Past to Future: The History and Growth of Electric Vehicles

The evolution of the electric vehicle market

When the battery electric vehicle market was first established, the initial focus was on small economy cars that were good for the environment. Today, Tesla is the poster child for the industry, having reinvented the EV as a performance and luxury category. The watershed year for high performance EVs was 2017, when the number of Tesla Model X and Model S cars produced with more than 700 horsepower (hp) more than doubled from the prior year to more than 40,000 cars. During the same year, Tesla produced a similar number of Model X and Model S cars with 524 hp.

High-performance EV is now a dynamic sector with start-ups and traditional vehicle manufacturers entering the space. During 2020, cars with more than 500 hp accounted for 4.1% of the total EVs sold. By 2028, more than 13% of all EVs are expected to meet this performance level — 2.7+ million vehicles.

During that same period, 700+ hp EVs are expected to see similarly increased activity. As of the end of 2021, there were nine companies planning to produce 24 different models of EVs at this performance level by 2028. Based on announced plans, 700+ hp EVs will grow to more than 150,000 produced per year from approximately 26,500 units in 2021. Given recent market news and activity, the actual number is likely to be greater, and there are plans for additional supercars not included in the numbers above that will feature full electric or hybrid powertrains. The highest performing EV supercar will feature 2000+ hp.

Automotive manufacturers must adopt improved power- and torque-dense, efficient, lightweight, and compact powertrain technology to meet the new requirements for these high-performance EVs.

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Materials solutions for advanced powertrain design

Electric motors serve as one of the key components of the EV powertrain, and the soft magnetic stator and rotor iron plays an important role in motor performance. Hiperco® 50 FeCo stators and rotors can significantly improve motor and vehicle performance compared to the thicker non-grain oriented electrical steel (NOES) commonly used in EVs.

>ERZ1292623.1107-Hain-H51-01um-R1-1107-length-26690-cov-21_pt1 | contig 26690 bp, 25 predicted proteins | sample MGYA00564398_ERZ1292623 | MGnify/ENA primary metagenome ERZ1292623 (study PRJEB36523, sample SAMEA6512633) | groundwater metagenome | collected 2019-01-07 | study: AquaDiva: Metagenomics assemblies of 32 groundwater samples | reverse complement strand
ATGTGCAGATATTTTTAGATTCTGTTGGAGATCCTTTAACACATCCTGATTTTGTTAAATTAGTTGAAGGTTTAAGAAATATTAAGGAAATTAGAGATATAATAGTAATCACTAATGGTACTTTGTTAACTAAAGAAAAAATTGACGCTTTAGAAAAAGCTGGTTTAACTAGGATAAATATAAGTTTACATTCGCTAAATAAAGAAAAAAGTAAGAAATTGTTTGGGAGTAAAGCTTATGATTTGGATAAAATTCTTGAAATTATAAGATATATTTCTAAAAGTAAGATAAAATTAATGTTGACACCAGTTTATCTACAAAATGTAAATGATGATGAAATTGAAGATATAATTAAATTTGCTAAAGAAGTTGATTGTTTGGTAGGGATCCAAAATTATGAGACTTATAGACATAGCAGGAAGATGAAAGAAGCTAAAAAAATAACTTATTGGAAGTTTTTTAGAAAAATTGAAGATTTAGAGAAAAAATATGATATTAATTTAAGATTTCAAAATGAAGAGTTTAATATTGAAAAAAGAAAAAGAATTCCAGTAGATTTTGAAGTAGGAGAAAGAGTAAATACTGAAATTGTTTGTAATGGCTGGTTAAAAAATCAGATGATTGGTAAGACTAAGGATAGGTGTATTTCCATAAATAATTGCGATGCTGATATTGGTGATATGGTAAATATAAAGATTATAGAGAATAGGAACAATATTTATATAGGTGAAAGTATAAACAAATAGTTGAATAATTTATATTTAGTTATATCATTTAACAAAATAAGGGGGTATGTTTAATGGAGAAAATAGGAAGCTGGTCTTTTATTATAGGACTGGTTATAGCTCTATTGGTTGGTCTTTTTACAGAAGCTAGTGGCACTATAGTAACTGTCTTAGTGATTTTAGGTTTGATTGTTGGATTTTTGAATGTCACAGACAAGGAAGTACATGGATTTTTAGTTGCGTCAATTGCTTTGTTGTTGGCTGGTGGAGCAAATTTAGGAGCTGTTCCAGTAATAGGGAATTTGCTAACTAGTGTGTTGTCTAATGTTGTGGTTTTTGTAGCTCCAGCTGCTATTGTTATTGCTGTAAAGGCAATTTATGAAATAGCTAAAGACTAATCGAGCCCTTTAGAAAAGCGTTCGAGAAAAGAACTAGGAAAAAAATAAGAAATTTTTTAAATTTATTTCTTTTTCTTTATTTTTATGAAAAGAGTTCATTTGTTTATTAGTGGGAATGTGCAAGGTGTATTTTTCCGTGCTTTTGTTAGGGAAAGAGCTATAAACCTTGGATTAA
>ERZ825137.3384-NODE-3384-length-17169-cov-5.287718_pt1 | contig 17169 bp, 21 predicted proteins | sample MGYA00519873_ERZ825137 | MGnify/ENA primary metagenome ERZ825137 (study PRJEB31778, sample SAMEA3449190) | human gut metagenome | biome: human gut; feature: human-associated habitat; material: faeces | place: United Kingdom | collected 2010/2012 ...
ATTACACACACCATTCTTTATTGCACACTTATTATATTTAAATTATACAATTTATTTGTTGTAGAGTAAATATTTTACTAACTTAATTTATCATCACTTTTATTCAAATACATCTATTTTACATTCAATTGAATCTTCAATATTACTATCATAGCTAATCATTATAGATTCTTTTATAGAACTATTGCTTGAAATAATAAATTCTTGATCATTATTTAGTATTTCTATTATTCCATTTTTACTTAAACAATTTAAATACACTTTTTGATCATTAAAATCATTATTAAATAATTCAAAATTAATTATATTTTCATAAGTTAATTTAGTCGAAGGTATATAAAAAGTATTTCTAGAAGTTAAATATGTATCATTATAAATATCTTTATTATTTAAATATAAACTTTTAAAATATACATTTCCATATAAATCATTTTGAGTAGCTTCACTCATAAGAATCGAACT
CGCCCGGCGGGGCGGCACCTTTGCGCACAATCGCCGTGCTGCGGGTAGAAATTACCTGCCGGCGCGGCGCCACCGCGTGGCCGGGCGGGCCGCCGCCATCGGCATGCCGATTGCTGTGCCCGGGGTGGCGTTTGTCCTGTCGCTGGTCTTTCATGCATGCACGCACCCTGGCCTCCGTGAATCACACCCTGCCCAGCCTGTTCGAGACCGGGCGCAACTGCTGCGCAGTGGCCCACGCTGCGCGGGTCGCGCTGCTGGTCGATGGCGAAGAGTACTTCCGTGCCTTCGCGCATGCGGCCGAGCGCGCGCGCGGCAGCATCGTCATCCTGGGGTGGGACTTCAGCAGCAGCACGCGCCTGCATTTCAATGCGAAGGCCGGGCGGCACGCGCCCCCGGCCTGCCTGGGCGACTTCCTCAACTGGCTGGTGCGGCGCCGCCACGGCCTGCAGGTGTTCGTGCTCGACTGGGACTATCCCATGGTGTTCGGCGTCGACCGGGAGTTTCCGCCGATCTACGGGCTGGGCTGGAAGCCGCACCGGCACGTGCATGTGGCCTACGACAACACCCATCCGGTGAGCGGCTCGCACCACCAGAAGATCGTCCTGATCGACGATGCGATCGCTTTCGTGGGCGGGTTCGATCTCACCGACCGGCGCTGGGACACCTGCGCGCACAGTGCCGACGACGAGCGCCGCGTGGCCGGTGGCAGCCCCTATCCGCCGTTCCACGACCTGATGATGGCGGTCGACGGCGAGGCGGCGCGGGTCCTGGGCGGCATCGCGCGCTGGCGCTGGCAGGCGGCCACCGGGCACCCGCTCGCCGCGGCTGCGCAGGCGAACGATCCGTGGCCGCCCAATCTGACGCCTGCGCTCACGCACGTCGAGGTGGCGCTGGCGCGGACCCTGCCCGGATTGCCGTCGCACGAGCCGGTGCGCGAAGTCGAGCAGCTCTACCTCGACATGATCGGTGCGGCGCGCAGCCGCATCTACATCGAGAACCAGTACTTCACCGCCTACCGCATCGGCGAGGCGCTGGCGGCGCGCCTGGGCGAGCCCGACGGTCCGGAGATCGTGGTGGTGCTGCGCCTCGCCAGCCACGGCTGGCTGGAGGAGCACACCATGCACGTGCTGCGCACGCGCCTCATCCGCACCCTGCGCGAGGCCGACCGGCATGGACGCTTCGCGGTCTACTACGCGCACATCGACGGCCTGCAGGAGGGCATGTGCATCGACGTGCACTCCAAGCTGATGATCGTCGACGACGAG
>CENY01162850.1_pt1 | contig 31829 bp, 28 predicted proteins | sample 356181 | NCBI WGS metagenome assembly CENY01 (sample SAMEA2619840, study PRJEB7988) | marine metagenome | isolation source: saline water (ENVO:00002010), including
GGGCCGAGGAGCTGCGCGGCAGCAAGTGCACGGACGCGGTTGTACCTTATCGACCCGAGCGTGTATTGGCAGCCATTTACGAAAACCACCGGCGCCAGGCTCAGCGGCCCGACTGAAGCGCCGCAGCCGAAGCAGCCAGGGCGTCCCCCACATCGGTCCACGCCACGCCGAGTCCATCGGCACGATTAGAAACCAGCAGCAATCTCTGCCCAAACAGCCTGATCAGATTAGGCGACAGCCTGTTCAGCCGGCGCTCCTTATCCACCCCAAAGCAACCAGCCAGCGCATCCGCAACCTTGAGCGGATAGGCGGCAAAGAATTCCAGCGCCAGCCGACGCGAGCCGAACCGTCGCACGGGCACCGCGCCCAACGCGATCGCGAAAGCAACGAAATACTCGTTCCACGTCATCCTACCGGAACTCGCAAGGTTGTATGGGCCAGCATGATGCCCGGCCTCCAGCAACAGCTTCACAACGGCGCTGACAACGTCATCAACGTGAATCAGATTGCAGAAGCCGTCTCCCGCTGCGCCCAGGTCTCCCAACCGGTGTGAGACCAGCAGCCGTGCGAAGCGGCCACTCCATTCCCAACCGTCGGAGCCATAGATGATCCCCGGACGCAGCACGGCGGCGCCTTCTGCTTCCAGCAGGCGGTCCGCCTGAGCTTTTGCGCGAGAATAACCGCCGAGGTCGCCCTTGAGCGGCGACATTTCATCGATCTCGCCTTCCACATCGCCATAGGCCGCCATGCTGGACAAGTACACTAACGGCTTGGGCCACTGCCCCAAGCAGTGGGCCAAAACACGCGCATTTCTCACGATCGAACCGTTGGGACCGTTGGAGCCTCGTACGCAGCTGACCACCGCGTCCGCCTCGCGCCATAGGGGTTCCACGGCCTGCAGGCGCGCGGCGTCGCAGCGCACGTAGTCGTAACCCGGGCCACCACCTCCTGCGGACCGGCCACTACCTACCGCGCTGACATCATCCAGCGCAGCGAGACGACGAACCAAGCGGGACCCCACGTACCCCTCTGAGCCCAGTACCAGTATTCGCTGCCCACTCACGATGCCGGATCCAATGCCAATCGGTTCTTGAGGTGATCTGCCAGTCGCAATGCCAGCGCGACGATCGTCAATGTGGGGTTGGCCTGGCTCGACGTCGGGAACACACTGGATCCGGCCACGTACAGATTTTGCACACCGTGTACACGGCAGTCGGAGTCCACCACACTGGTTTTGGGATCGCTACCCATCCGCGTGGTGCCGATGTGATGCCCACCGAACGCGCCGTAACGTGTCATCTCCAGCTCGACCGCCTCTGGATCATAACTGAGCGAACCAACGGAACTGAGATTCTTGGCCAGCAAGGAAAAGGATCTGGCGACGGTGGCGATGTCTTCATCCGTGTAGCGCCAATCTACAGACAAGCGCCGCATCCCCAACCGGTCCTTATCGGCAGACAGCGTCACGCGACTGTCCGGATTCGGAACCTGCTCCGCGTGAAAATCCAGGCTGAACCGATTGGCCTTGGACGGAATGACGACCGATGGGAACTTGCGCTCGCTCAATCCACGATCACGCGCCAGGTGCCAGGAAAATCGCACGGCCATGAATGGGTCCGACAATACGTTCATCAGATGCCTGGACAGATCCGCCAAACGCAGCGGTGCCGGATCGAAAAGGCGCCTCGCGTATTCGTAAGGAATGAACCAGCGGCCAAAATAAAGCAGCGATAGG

With a direct material swap of Hiperco 50 for 0.35 mm NOES, without any additional changes, motor torque is increased by 18%, maximum continuous motor power is 60% higher, and the motor runs up to 60°C cooler. The EV using this motor would use 8% less battery power throughout a typical UDDS drive cycle, improving range and/or operating costs.

Hiperco 50 also affords EV designers the ability to reduce the motor’s footprint. A Hiperco 50 motor can be made 15% smaller and generate the same torque as the NOES motor with 45% higher maximum continuous power. The EV using this motor would use nearly 11% less battery power throughout the UDDS drive cycle.

For a bigger performance boost, the high magnetic saturation and permeability of Hiperco stators and rotors can be accessed by increasing the inverter power. A direct material swap of Hiperco 50 for 0.35 mm NOES in conjunction with a higher power inverter can net 32% higher motor torque. This allows for even faster EV acceleration on demand (up to 20% faster from 0–60 mph, though it depends on several factors beyond the motor), while otherwise leaving the continuous power, motor temperature, and EV battery power draw unaffected for the typical UDDS drive cycle. Or designers can choose to increase the inverter power and reduce Hiperco 50 motor size by 25%, thereby generating the same torque as the NOES motor with 35% higher maximum continuous power.

These performance improvements can be achieved using FeCo alloys within a limited set of design modifications. Greater performance improvements can be achieved with Hiperco 50 by making more modifications in EV design rules and options. The electric motor experts at Carpenter Electrification can help you dial in the best material implementations to balance performance and cost. Our solutions and expertise will help you innovate to spec, to scale, and on budget.

Read our whitepaper to learn more about how Carpenter Electrification's power dense alloys and motor stacks are enabling the next generation of EV performance.

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